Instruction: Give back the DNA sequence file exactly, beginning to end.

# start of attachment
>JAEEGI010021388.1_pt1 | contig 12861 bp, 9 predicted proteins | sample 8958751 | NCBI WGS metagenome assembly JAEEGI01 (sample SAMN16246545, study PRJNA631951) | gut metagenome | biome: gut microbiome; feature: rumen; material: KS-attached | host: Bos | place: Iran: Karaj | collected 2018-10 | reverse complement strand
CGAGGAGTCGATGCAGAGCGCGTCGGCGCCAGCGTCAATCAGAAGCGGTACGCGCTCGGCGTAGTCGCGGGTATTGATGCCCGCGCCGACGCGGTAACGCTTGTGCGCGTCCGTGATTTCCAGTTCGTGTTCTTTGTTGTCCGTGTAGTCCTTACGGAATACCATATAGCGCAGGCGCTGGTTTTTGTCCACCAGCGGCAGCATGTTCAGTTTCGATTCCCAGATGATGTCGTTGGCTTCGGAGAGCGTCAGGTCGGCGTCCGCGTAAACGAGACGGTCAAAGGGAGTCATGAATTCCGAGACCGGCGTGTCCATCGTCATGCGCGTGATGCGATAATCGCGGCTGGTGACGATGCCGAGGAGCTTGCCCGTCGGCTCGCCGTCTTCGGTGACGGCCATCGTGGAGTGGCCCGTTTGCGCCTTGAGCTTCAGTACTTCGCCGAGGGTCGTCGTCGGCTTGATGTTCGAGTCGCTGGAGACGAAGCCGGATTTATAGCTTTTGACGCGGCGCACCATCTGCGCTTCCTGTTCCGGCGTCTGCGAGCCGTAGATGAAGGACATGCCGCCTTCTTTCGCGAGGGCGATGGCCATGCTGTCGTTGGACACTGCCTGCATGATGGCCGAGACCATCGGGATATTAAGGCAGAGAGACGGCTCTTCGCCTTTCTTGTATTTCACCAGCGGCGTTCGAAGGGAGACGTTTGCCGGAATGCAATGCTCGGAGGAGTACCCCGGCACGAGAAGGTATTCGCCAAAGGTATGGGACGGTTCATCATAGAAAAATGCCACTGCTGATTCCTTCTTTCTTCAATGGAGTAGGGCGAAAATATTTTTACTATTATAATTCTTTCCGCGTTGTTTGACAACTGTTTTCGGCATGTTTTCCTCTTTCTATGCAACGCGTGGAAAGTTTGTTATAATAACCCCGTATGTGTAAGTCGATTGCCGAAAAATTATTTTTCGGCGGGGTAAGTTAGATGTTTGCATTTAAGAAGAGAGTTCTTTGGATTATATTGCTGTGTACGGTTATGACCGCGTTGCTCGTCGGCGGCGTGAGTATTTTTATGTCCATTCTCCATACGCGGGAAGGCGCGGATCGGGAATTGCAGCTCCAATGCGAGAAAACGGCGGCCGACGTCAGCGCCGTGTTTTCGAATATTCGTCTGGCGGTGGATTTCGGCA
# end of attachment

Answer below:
>JAEEGI010021388.1_pt1 | contig 12861 bp, 9 predicted proteins | sample 8958751 | NCBI WGS metagenome assembly JAEEGI01 (sample SAMN16246545, study PRJNA631951) | gut metagenome | biome: gut microbiome; feature: rumen; material: KS-attached | host: Bos | place: Iran: Karaj | collected 2018-10 | reverse complement strand
CGAGGAGTCGATGCAGAGCGCGTCGGCGCCAGCGTCAATCAGAAGCGGTACGCGCTCGGCGTAGTCGCGGGTATTGATGCCCGCGCCGACGCGGTAACGCTTGTGCGCGTCCGTGATTTCCAGTTCGTGTTCTTTGTTGTCCGTGTAGTCCTTACGGAATACCATATAGCGCAGGCGCTGGTTTTTGTCCACCAGCGGCAGCATGTTCAGTTTCGATTCCCAGATGATGTCGTTGGCTTCGGAGAGCGTCAGGTCGGCGTCCGCGTAAACGAGACGGTCAAAGGGAGTCATGAATTCCGAGACCGGCGTGTCCATCGTCATGCGCGTGATGCGATAATCGCGGCTGGTGACGATGCCGAGGAGCTTGCCCGTCGGCTCGCCGTCTTCGGTGACGGCCATCGTGGAGTGGCCCGTTTGCGCCTTGAGCTTCAGTACTTCGCCGAGGGTCGTCGTCGGCTTGATGTTCGAGTCGCTGGAGACGAAGCCGGATTTATAGCTTTTGACGCGGCGCACCATCTGCGCTTCCTGTTCCGGCGTCTGCGAGCCGTAGATGAAGGACATGCCGCCTTCTTTCGCGAGGGCGATGGCCATGCTGTCGTTGGACACTGCCTGCATGATGGCCGAGACCATCGGGATATTAAGGCAGAGAGACGGCTCTTCGCCTTTCTTGTATTTCACCAGCGGCGTTCGAAGGGAGACGTTTGCCGGAATGCAATGCTCGGAGGAGTACCCCGGCACGAGAAGGTATTCGCCAAAGGTATGGGACGGTTCATCATAGAAAAATGCCACTGCTGATTCCTTCTTTCTTCAATGGAGTAGGGCGAAAATATTTTTACTATTATAATTCTTTCCGCGTTGTTTGACAACTGTTTTCGGCATGTTTTCCTCTTTCTATGCAACGCGTGGAAAGTTTGTTATAATAACCCCGTATGTGTAAGTCGATTGCCGAAAAATTATTTTTCGGCGGGGTAAGTTAGATGTTTGCATTTAAGAAGAGAGTTCTTTGGATTATATTGCTGTGTACGGTTATGACCGCGTTGCTCGTCGGCGGCGTGAGTATTTTTATGTCCATTCTCCATACGCGGGAAGGCGCGGATCGGGAATTGCAGCTCCAATGCGAGAAAACGGCGGCCGACGTCAGCGCCGTGTTTTCGAATATTCGTCTGGCGGTGGATTTCGGCA